There are three kinds of sovereign authority instituted by agreement: monarchy (where power resides in one individual), aristocracy (where power resides in a group of people), and democracy (where power resides in all people willing to assemble for the sake of government). All other variations of government can be reduced to these three categories (for example, an elected monarchy is really a democracy, because sovereignty resides in the people who elected the monarch). Of the three possible versions of the Leviathan, Hobbes argues that monarchy is best, for several reasons. A monarch's interests are the same as the people's, because his political body is the same as his public body (the king's "body" is both his own natural body and the body of the state--the Leviathan). Contrastingly, in sovereign groups, the rulers do not share a body with the public. Secondly, a monarch will receive better counsel than aristocratic or democratic governors, because he can select experts and obtain their advice in private. Third, a monarch's policies will be more consistent because he is of one mind. Fourth, civil war is less likely in a monarchy because the monarch cannot disagree with himself. Finally, succession of sovereign power is more stable in a monarchy because the sovereign can choose his heir and the method of succession.

Commentary

Hobbes's political state, the Leviathan, is a monster. The name "Leviathan" itself refers to the Biblical sea beast: "None is so fierce that dare stir him up . . . his teeth are terrible round about. His scales are his pride, shut up together as with a close seal. . . . His breath kindleth coals, and a flame goeth out of his mouth. . . . When he raiseth up himself, the mighty are afraid . . . Upon earth there is not his like, who is made without fear" (Job 41:10-33). Yet Hobbes takes this creature as the inspiration for his political state, because the Book of Job describes Leviathan as "King of all the children of pride." Hobbes's political state has to be a Leviathan, the most terrifying of all monsters because it must subdue the pride inherent in its human constituents, and it must use fear to prevent a recurrence of the state of nature.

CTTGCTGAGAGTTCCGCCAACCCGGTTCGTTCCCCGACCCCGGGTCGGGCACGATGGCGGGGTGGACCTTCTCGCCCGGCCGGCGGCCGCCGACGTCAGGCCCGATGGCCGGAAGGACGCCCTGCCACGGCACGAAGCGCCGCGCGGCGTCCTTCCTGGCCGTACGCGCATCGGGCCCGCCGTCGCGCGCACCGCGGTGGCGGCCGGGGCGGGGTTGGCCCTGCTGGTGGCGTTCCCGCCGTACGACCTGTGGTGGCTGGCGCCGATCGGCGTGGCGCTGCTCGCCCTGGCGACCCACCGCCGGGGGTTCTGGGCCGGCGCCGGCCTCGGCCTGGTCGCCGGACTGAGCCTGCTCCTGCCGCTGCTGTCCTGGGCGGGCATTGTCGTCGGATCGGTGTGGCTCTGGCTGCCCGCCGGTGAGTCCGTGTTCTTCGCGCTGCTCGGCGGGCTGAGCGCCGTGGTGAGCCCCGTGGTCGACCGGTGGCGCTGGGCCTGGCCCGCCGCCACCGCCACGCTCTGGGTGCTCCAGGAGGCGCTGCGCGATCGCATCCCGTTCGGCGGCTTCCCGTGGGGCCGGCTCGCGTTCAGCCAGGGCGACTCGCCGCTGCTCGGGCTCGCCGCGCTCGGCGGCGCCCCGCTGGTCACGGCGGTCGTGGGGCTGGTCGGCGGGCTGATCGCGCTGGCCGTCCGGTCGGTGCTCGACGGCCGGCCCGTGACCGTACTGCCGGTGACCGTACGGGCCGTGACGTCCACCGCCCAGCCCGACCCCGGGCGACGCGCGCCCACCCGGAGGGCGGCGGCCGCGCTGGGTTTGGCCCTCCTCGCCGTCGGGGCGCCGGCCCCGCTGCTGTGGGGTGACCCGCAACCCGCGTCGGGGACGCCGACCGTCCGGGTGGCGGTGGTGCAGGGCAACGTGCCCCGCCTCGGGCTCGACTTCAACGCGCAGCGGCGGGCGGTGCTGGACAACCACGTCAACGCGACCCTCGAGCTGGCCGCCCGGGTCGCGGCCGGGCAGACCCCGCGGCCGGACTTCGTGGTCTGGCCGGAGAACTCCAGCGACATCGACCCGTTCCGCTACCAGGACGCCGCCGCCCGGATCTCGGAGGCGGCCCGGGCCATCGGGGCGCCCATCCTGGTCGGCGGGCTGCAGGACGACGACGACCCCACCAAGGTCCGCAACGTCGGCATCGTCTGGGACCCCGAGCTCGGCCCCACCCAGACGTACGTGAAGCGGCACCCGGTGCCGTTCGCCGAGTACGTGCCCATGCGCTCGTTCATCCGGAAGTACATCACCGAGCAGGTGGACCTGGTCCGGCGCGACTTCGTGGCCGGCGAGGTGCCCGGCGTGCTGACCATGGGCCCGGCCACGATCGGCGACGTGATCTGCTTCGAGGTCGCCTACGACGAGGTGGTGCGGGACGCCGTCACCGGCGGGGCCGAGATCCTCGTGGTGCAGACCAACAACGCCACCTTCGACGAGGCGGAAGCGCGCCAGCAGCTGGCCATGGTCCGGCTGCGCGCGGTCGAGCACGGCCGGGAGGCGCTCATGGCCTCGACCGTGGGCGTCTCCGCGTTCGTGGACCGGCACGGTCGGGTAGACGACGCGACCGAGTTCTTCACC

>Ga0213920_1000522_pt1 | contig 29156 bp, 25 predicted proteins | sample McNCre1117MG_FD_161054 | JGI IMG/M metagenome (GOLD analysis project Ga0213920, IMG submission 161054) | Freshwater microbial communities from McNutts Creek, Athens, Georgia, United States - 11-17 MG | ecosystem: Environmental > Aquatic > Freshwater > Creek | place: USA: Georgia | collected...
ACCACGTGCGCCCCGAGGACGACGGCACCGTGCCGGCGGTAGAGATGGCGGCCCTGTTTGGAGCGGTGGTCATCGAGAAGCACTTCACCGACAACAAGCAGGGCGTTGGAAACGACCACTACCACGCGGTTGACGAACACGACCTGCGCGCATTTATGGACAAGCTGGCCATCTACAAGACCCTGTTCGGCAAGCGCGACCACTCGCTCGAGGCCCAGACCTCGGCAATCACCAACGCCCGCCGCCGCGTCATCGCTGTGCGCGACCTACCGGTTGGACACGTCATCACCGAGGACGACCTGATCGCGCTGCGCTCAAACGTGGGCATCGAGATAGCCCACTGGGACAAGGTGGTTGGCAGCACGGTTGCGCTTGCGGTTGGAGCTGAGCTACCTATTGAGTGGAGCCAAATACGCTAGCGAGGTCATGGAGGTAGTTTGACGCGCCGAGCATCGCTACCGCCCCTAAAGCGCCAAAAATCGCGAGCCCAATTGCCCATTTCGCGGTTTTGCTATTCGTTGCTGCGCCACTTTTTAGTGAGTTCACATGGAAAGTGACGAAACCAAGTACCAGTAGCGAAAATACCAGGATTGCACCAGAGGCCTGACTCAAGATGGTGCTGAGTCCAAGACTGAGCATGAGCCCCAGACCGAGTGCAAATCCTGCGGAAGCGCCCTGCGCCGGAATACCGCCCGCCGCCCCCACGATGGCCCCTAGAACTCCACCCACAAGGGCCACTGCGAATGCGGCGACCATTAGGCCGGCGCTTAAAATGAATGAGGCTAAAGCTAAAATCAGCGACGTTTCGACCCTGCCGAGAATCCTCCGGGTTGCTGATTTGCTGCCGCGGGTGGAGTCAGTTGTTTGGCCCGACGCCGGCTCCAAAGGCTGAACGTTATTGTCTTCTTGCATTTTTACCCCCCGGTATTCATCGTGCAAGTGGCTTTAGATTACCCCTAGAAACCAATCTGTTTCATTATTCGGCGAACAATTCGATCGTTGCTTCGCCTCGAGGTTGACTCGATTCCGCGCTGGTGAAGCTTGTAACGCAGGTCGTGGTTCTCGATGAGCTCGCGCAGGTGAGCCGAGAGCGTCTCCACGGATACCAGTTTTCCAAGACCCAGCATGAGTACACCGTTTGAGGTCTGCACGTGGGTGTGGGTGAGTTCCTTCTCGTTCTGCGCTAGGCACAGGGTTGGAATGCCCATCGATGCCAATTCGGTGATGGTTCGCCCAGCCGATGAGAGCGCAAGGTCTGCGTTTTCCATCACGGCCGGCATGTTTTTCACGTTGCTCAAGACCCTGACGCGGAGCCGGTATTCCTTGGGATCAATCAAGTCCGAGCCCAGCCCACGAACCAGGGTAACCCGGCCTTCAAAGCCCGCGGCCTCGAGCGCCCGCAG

The horrors of the state of nature are always lurking behind the state of the Leviathan. Civil war within the Leviathan causes the artificial body to collapse and all the subjects to fall into the state of nature. Fear of the state of nature is one reason for avoiding civil war. Fear of the sovereign Leviathan is another. The Leviathan is constructed to combat the fear of the state of nature, but it is capable of doing so only by wielding fear as its own weapon. Thus, in Hobbes's view of things, fear never disappears from human existence. However, there is a security accompanying fear of the Leviathan, an assurance of peace and the preservation of life. In contrast, fear of the state of nature has no such assurance. Thus the fear experienced by people living within the Leviathan is infinitely preferable to the fear experienced by people living within the state of nature.

Hobbes's political Royalism is clear when he abandons consideration of the other possible forms of the Leviathan, aristocratic and democratic, in favor of monarchy. Although Hobbes offers certain reasons for valuing monarchy above all, his philosophical argument does not necessitate monarchy's preeminence. The rest of Leviathan develops one kind of Leviathanic sovereignty at the expense of the other two, but Hobbes's framework leaves room for equally strong arguments in favor of aristocracy or democracy. Hobbes was a monarchist and his writings reflect this, but there is no reason why Hobbesian philosophy could not be used in a less totalitarian context. Hobbes has a historical reputation for validating absolute monarchy, and his work is often dismissed as dictatorial. But it must be remembered that, for Hobbes, sovereignty does not only reside in a king but also in sovereign congresses and sovereign democracies.